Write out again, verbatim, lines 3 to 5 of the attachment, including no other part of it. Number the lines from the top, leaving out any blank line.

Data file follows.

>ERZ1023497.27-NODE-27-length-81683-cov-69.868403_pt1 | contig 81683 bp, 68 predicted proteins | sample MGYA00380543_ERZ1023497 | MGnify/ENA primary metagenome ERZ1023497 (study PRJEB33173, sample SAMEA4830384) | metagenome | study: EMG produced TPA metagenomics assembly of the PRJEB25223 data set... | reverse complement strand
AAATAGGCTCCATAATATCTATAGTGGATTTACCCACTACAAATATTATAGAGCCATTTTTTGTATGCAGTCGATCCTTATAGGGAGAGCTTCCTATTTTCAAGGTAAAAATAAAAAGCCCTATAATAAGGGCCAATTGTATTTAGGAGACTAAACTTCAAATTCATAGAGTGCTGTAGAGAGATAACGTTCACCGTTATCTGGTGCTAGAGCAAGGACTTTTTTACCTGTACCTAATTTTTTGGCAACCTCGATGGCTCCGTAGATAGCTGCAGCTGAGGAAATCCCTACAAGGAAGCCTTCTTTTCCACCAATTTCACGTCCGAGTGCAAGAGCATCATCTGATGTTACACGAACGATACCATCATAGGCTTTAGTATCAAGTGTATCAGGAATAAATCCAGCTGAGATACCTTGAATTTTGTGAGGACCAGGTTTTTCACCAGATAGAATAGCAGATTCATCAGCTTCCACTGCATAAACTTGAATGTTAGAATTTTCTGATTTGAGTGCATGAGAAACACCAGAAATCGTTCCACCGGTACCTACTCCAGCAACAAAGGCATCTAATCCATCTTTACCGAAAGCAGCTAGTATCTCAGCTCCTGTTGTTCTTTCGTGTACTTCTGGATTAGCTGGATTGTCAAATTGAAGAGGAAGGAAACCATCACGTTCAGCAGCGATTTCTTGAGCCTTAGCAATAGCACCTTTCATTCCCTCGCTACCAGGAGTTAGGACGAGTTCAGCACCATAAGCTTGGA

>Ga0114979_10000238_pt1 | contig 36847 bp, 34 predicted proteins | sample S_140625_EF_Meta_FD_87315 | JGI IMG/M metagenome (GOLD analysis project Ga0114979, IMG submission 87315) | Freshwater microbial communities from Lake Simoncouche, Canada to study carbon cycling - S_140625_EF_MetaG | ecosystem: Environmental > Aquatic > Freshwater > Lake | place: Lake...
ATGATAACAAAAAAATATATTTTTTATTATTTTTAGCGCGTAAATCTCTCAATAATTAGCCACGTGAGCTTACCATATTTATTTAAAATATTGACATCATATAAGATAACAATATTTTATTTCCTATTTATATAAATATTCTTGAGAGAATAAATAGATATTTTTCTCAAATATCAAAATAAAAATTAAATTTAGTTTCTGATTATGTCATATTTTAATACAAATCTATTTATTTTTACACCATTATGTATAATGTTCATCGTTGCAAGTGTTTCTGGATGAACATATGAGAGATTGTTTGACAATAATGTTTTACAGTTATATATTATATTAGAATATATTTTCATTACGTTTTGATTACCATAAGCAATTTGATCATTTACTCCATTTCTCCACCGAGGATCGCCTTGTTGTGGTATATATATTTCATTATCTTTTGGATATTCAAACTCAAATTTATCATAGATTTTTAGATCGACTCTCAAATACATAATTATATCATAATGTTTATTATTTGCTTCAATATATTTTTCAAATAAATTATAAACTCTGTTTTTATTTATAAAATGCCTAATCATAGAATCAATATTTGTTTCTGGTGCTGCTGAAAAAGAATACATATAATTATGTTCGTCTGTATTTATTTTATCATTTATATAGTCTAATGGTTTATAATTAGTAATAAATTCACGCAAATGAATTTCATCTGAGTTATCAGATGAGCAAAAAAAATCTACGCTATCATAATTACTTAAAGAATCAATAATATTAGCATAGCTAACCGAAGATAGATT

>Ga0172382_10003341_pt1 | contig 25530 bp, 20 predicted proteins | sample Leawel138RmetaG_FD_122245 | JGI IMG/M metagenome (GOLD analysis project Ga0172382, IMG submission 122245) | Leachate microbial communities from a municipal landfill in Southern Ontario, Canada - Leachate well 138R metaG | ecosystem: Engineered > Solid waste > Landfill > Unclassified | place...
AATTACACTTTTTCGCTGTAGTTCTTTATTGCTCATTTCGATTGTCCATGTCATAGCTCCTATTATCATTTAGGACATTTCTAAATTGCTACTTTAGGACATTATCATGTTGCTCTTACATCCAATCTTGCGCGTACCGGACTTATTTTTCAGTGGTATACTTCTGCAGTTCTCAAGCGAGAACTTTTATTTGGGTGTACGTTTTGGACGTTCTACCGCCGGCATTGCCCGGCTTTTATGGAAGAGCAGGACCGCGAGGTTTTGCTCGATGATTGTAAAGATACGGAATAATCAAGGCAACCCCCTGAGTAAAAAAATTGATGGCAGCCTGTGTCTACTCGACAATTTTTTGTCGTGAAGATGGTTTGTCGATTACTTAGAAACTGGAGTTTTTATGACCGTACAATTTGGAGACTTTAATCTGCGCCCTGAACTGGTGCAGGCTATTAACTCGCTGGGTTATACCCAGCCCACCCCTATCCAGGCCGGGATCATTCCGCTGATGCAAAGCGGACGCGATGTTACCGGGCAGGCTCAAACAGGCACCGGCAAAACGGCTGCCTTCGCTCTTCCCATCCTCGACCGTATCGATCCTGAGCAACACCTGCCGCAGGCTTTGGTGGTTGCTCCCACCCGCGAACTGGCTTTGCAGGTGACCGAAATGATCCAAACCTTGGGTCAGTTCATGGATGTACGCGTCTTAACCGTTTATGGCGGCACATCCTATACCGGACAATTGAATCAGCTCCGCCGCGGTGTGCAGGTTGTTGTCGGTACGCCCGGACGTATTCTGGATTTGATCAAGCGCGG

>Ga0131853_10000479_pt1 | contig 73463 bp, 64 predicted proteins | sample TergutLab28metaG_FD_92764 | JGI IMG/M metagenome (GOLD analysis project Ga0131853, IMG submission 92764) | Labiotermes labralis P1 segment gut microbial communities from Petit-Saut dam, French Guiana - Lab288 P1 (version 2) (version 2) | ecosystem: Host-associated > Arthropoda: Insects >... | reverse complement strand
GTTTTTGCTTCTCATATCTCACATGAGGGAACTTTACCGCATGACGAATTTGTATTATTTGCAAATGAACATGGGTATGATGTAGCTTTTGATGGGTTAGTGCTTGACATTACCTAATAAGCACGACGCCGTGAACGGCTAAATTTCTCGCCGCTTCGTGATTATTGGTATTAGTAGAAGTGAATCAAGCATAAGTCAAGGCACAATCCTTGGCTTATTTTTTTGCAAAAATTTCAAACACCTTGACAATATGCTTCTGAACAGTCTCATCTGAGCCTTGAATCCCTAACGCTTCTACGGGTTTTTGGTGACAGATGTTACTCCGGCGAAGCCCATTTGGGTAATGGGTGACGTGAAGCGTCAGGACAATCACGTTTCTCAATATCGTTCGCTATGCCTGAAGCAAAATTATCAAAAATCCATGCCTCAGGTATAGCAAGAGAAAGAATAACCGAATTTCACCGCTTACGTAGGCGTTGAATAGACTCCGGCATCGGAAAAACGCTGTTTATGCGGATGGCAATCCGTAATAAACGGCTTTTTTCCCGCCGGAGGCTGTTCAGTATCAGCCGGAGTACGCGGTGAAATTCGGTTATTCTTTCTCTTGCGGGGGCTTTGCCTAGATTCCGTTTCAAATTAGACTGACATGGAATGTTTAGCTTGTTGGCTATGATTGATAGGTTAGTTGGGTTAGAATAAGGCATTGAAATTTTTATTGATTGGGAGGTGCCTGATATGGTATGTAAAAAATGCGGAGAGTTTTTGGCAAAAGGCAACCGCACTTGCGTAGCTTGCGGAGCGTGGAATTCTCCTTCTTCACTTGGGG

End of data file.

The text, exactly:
>Ga0114979_10000238_pt1 | contig 36847 bp, 34 predicted proteins | sample S_140625_EF_Meta_FD_87315 | JGI IMG/M metagenome (GOLD analysis project Ga0114979, IMG submission 87315) | Freshwater microbial communities from Lake Simoncouche, Canada to study carbon cycling - S_140625_EF_MetaG | ecosystem: Environmental > Aquatic > Freshwater > Lake | place: Lake...
ATGATAACAAAAAAATATATTTTTTATTATTTTTAGCGCGTAAATCTCTCAATAATTAGCCACGTGAGCTTACCATATTTATTTAAAATATTGACATCATATAAGATAACAATATTTTATTTCCTATTTATATAAATATTCTTGAGAGAATAAATAGATATTTTTCTCAAATATCAAAATAAAAATTAAATTTAGTTTCTGATTATGTCATATTTTAATACAAATCTATTTATTTTTACACCATTATGTATAATGTTCATCGTTGCAAGTGTTTCTGGATGAACATATGAGAGATTGTTTGACAATAATGTTTTACAGTTATATATTATATTAGAATATATTTTCATTACGTTTTGATTACCATAAGCAATTTGATCATTTACTCCATTTCTCCACCGAGGATCGCCTTGTTGTGGTATATATATTTCATTATCTTTTGGATATTCAAACTCAAATTTATCATAGATTTTTAGATCGACTCTCAAATACATAATTATATCATAATGTTTATTATTTGCTTCAATATATTTTTCAAATAAATTATAAACTCTGTTTTTATTTATAAAATGCCTAATCATAGAATCAATATTTGTTTCTGGTGCTGCTGAAAAAGAATACATATAATTATGTTCGTCTGTATTTATTTTATCATTTATATAGTCTAATGGTTTATAATTAGTAATAAATTCACGCAAATGAATTTCATCTGAGTTATCAGATGAGCAAAAAAAATCTACGCTATCATAATTACTTAAAGAATCAATAATATTAGCATAGCTAACCGAAGATAGATT

>Ga0172382_10003341_pt1 | contig 25530 bp, 20 predicted proteins | sample Leawel138RmetaG_FD_122245 | JGI IMG/M metagenome (GOLD analysis project Ga0172382, IMG submission 122245) | Leachate microbial communities from a municipal landfill in Southern Ontario, Canada - Leachate well 138R metaG | ecosystem: Engineered > Solid waste > Landfill > Unclassified | place...